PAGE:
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ANNE007
Posts: 153
9/26/12 8:23 A

I like AndreaG's suggestion- just say, "wow, that looks good...maybe later." You've complimented the host or cook and you have not rejected their offer. I've actually used this before, also.

My boyfriend is a sweet person and shows that by almost continuously offering whatever he has, which includes food. "Would you like a bite? Have you tried this? This is wonderful, let me put some on your plate. Can I get you some? Why aren't you eating that?" OMG!

If I didn't realize that he does this with everything (not just food) I would probably have to hurt him :-)

But because it's an endearing quality, I had to just get used to it and learn to say, "no, thank you." Sometimes I am asked to explain why, which can be exasperating, but I keep reminding myself it's his way of showing he cares. God love him :-)



TORTISE110
Posts: 4,199
9/26/12 7:35 A

So much good advice here. It comes down to kindly, firmly, clearly say no thank you. Self and group respect will follow even if you have to say it 5 times!



SUSANK16
Posts: 488
9/26/12 5:32 A

It is a rough one -- if it is a trigger food for me - I just say no. I know that trigger foods will just make things worse. If it is something that I can enjoy a small portion of - like at the holidays, I will just go ahead and eat it. I am in this for a lifestyle change and not a diet and I know that I cannot resist food for the rest of my life. So on special occassions I just go ahead and eat but then I say no thanks to the little things that people offer during the week.



LIVELAUFLUV
Posts: 1,446
9/26/12 5:30 A

I have a hard time with this also, as most times I don't want to hurt people's feelings. BUT, most people know that I watch what I eat, and that I just got back to my goal weight, so they ask but don't have expectations that I will partake in the goodies!



GOING-STRONG
Posts: 5,449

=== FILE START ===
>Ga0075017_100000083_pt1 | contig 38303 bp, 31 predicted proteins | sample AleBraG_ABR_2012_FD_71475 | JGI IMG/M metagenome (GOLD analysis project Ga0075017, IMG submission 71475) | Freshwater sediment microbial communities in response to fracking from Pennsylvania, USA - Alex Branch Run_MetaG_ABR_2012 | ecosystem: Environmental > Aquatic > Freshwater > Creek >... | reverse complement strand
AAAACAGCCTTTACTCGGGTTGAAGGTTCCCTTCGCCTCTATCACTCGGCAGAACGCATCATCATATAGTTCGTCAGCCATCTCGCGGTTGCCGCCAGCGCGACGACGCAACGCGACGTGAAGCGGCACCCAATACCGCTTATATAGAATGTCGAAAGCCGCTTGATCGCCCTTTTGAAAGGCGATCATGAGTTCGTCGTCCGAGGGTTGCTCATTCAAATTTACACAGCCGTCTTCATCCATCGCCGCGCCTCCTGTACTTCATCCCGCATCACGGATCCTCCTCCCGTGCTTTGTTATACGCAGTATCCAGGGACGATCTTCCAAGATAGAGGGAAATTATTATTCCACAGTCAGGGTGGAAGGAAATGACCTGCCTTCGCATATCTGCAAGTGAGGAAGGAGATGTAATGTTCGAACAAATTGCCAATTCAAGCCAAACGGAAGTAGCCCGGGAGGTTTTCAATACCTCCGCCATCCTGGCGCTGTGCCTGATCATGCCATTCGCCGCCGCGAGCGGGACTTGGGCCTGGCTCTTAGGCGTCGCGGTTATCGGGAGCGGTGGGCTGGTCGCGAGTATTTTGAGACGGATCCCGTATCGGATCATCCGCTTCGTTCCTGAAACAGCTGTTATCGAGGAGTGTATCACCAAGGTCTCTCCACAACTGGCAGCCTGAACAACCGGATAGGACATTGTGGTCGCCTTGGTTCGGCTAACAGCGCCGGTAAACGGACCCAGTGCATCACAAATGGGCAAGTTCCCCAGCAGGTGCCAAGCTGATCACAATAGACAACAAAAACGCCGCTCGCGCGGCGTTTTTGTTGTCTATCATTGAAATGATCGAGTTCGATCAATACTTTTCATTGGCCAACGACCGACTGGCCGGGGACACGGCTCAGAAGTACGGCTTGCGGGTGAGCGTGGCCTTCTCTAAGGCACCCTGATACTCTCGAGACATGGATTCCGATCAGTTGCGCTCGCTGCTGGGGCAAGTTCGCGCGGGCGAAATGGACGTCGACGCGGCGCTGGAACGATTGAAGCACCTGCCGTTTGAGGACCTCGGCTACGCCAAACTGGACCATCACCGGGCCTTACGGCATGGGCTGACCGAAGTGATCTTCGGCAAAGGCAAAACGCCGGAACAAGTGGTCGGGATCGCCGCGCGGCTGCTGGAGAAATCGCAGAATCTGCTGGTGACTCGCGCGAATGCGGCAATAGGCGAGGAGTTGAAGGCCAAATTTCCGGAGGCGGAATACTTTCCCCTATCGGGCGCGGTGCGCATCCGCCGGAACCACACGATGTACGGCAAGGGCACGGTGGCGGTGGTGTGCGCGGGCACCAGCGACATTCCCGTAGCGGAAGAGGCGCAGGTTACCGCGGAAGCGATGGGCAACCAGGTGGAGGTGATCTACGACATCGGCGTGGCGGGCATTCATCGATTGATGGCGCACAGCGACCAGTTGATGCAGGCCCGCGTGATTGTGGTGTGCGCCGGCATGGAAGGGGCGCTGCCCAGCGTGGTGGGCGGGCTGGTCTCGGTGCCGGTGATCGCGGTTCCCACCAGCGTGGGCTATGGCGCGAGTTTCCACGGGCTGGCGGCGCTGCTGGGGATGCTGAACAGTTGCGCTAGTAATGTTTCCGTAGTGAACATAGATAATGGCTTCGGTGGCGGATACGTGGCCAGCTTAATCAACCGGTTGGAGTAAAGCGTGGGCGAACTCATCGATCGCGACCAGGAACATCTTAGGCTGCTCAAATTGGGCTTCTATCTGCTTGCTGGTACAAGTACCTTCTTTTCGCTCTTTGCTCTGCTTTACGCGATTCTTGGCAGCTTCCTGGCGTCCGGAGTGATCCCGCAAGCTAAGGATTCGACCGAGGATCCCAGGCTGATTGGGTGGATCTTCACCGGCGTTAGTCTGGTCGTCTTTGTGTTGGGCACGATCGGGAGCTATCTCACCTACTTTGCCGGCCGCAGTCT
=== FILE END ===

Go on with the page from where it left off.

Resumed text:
9/26/12 12:24 A

It takes a lot of practice to get good at saying "no thanks"... especially when something yummy is right under your nose!



GETIT2GETHER
SparkPoints: (27,855)
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Posts: 740
9/25/12 11:39 P

My favorite line: I am OK or I am good while shaking my head and a wave of the hand.



KIMMIE124
SparkPoints: (21,254)
Fitness Minutes: (16,348)
Posts: 770
9/25/12 7:13 P

I'm allergic to broccoli, and so many diet foods and recipes throw it in. It can be frustrating! I wasn't always allergic to it, but since the GMOs and pesticides came along, it could put me in the hospital. emoticon



GIRLQUILTER1
SparkPoints: (37,410)
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Posts: 137
9/25/12 6:54 P

this reminds me of my brother. HIs mother-in-law didn't want her daughter to throw herself
away on my brother and whenever he was near her she asked him if he wanted coffee, like he was a stranger. He never drank coffee in his life and would always say no thanks. 11 yrs of marriage the woman persisted with it and pestered my brother. Should have taken it and thrown it like the story about the boat and wine below.

My extra problem is being asked if I want bread, cake or cookies and I eat gluten free. I just always say no thanks I can't eat that. Looks great. Just so i don't sound so rejecting. But it is annoying.

Also, I suspect that we can gain weight by looking at treats (sure seems like it) so I try not to look even.



GETULLY
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Posts: 1,481
9/25/12 5:30 P

Usually a "no thanks" works; but when it does not I have used the same thing that AA uses "one is too many and a million is not enough." My problem is not with sweet things but chips and salty treats. Fortunately, for me, most of what appears at my workplace are sweets. I decline and get a cup of coffee or tea. It takes me away from the source and gives me a chance to walk down and up three flights of stairs.



ANDREAG89
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Posts: 524
9/25/12 1:53 P

It is definitely difficult - but you have to be strong and recognize that every bite really does matter. Perhaps saying to those offering: "It smells (or looks) great...maybe later" then hotfoot it out of there and eat the snack you've allowed yourself, or drink a big glass of water. Then give yourself a high-five for the success of passing up stuff that will sidetrack your efforts.



HENRYNOLAN
Posts: 866
9/25/12 12:55 P

i am still struggling with this... i seem to have to avoid it at all costs, because if i have even a little i have a hard time stopping! because i try and log my food for the day before i eat it, i usually just tell myself i've already used up all of today's calories



WHEELS54
Posts: 492
9/25/12 12:39 P

I have no problem saying " Candy/donuts/etc makes my pants shrink." It usually works. Or I say that I have to watch my sugar which is true as I am pre-diabetic and don't want to be.



LOLATURTLE
Posts: 359
9/25/12 11:47 A

I agree with everybody that said just to say "no thank you."